Debate 9 - Paper 3

Designing Tomorrow’s Designers

Sonny Masero, ABS consulting & Sponge

There are many things to be said about how we cultivate the future of building design and of designers in the UK. It would help for a start if we could define what a “designer” is, or does. As this is easier said than done I plan instead to suggest how our future designers may be formed, based on own experience.

My present role at ABS consulting includes working on projects such as the design of the proposed Victoria House refurbishment, with the architects Alsop & St’rmer, in the competition for the building to house the new mayor, and at the other end provide strategic advice for Tesco’s property department.

Headline News - Education, Opportunity, Reward

On the front page of the Guardian on Monday 6 March my old secondary school was featured as a comparison to the very successful Roedean private girls school in Brighton.

In 1995 Stanley Deason High School, also in Brighton and within a mile or two of Roedean, was struggling with poverty. “Some 45% of its pupils were poor enough to claim free school meals, and almost all of them were white.” Only 10% of year seven children (i.e. the first year of secondary school) had a reading age of 11.

A number of events preceded the school’s closure in 1998, these included:

  • the school being rebranded as Marina High;
  • six girls having to leave the school due to pregnancy;
  • a 17-year old former student was found murdered on the rubbish tip next to the school; and
  • the headmistress’ purse had been stolen by a year eight girl (i.e. about 12-13 years old), who had then given the purse to her sister, a prostitute, who used the credit cards in the purse and was traced by the police to her flat where she was found dead with her boyfriend from a heroin overdose.

So what did I get out of Stanley Deason? Suprisingly, three things. First the determination to succeed so that I would never end up living somewhere like the estate in which the school was based. Second, from a few very supportive teachers an ability to realise creative ideas through drawing and design, combined with a keen interest in science, maths and sociology. And the final contribution that the school made to my career progression was an uninspiring one week work placement in a local architects’ practice.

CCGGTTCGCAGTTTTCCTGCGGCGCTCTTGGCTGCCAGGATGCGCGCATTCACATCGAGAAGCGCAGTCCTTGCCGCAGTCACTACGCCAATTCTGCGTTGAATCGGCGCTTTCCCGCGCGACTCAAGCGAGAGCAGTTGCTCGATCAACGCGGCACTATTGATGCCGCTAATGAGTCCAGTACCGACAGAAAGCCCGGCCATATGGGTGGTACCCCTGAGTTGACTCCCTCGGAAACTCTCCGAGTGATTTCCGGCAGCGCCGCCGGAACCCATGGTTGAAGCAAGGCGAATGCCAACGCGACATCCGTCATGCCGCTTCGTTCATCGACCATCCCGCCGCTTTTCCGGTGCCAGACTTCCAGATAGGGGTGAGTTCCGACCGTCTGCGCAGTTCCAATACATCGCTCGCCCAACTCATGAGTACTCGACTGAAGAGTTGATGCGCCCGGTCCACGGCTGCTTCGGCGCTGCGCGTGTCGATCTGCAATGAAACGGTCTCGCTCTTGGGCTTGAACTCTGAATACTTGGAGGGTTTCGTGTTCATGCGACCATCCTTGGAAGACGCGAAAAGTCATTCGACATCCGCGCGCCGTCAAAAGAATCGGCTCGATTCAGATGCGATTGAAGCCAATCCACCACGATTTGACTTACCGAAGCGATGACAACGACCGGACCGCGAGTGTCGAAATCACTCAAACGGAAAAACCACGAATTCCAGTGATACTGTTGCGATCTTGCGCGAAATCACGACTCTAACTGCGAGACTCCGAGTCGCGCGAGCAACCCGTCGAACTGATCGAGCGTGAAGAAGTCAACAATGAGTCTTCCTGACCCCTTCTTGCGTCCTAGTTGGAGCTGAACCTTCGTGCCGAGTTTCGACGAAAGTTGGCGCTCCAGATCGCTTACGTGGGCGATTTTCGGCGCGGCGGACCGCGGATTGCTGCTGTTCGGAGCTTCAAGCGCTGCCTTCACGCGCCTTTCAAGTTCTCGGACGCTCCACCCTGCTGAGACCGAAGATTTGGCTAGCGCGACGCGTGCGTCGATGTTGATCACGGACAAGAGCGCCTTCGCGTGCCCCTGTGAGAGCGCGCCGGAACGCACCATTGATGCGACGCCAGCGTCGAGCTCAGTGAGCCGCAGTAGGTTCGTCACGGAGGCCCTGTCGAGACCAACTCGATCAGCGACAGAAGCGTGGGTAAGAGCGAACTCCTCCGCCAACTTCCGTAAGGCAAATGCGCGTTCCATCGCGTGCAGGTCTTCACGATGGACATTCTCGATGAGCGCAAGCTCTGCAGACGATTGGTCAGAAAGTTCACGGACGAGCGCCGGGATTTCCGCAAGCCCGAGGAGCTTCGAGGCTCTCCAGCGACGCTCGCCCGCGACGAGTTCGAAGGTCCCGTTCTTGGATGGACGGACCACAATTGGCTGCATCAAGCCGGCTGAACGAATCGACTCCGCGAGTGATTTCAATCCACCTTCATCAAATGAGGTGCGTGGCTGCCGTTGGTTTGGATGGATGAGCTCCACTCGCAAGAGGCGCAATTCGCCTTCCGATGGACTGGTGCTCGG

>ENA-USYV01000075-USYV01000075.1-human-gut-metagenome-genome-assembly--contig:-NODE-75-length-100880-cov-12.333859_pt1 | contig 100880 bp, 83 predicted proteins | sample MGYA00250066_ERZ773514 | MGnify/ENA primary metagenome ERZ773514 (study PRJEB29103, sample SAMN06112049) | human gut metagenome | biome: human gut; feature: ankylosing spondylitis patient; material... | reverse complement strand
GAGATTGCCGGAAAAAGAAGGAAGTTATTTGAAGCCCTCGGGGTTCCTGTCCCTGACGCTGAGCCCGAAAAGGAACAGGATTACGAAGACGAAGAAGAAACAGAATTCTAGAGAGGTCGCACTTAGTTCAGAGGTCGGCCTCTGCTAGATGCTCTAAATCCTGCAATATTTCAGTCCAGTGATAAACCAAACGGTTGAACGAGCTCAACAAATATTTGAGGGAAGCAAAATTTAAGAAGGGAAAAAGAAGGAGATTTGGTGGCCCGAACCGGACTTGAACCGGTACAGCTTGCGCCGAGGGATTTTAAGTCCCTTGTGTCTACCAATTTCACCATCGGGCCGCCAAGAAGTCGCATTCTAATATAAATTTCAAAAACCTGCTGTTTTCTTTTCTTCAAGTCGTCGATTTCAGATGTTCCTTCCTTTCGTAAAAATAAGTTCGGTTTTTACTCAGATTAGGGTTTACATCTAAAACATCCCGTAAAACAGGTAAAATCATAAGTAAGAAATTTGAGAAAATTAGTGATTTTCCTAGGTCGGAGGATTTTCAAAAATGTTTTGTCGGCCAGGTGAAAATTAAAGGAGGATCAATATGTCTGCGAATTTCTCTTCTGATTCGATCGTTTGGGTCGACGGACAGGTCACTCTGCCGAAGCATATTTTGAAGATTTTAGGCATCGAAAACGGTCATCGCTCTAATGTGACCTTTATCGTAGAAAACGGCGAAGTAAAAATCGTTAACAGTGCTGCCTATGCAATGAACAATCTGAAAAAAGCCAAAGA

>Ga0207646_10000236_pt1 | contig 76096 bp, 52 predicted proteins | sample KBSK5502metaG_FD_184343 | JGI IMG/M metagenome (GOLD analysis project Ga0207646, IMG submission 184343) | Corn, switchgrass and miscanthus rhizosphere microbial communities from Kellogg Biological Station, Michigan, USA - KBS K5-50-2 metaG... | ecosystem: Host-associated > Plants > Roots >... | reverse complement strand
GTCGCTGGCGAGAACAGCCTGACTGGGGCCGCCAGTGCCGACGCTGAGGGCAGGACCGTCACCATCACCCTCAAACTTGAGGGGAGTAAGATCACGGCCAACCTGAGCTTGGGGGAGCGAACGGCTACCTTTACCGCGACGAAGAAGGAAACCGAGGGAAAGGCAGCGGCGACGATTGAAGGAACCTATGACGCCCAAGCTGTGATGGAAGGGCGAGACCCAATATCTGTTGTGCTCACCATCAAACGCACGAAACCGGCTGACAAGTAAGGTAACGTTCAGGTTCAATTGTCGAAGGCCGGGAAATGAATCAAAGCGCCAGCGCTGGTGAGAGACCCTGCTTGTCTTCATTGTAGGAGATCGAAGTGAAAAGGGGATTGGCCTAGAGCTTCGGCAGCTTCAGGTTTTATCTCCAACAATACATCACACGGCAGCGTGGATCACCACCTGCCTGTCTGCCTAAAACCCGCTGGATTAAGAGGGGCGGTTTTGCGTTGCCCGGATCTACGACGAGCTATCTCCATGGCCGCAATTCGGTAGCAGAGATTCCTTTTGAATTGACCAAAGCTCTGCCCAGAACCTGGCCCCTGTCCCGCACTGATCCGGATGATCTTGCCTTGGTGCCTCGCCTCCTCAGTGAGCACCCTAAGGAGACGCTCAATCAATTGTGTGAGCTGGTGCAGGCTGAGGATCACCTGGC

Moving on from Stanley Deason, where the career advice had suggested a future as an architectural technician or a librarian, I kept my options open and studied 3 A-levels in Maths, Physics and Art & Design.

When it came to university I didn’t really know what to look for, I didn’t have a frame of reference as neither of my parents had been to university. I knew that I wanted to do something design related, but I wasn’t sure what. There were three choices at this point, to go to art college in Brighton, to study ‘Industrial Design Engineering’ at Brunel or to join a new degree course at City University in London called ‘Management and Design in Engineering’

Lateral Thinking

The course at City University was the brainchild of Mike Barnes, who some of you may know is now teaching at Bath University. Mike perceived a communication gap between architects, engineers and clients. The course combined a broad engineering education, including a basis in engineering mathematics and thermodynamics, with MBA level management training and design workshops.

The course was not recognised by any of the related engineering institutions. Mike moved on to Bath during the second year of my time at City and the course closed the year after my finals. My contemporaries moved on to a variety of careers in the City, in defence technology, e-commerce, construction and management consultancy. These may seem unrelated, but they have all successfully used the skills they learnt on the course to fill the gaps between traditional professions.

What I have ended up doing in my career is probably the closest to what Mike had originally envisaged. By working with property developers, corporate clients, architects, building services engineers, cost consultants and structural engineers I am helping to deliver design solutions that supports the client’s business. I am not delivering an architectural vision or a detailed engineering design solution, but as a member of a variety of teams I am helping to produce high quality building solutions.

Kids Today!

Children at school in the twenty-first century are picking careers that they believe influence peoples’ lives. They want to do something that they perceive is valued by society: a sports personality, an entertainer or pop star, and of course the Internet or E-business.

Building designers do have the opportunity to influence people’s lives and yet quite often we don’t. On average, we spend 90% of our lives in buildings, and a large proportion of the rest of the time travelling between them. Often the design solution is driven by cost restraints. Even when we have the chance to produce a major new public building such as the Dome or the new Wembley Stadium it becomes embroiled by political controversy rather than constructive debate about how we could get the design right for the people that will use the building.

This leaves a difficult question, but one that we must address: Why become a designer when you can have more influence over a building design if you are a politician or a corporate client?

The answer I suggest is not to ignore the whims of the client, but to involve the end users in the design process. This may sound idealistic and obviously not always practical, but the majority of buildings and urban spaces have always been designed for people. We must find a way to reconcile the regular, often quarterly, demands of shareholders with the needs of the building occupants and, to some extent, their neighbours and broader society.

Leadership and Aspiration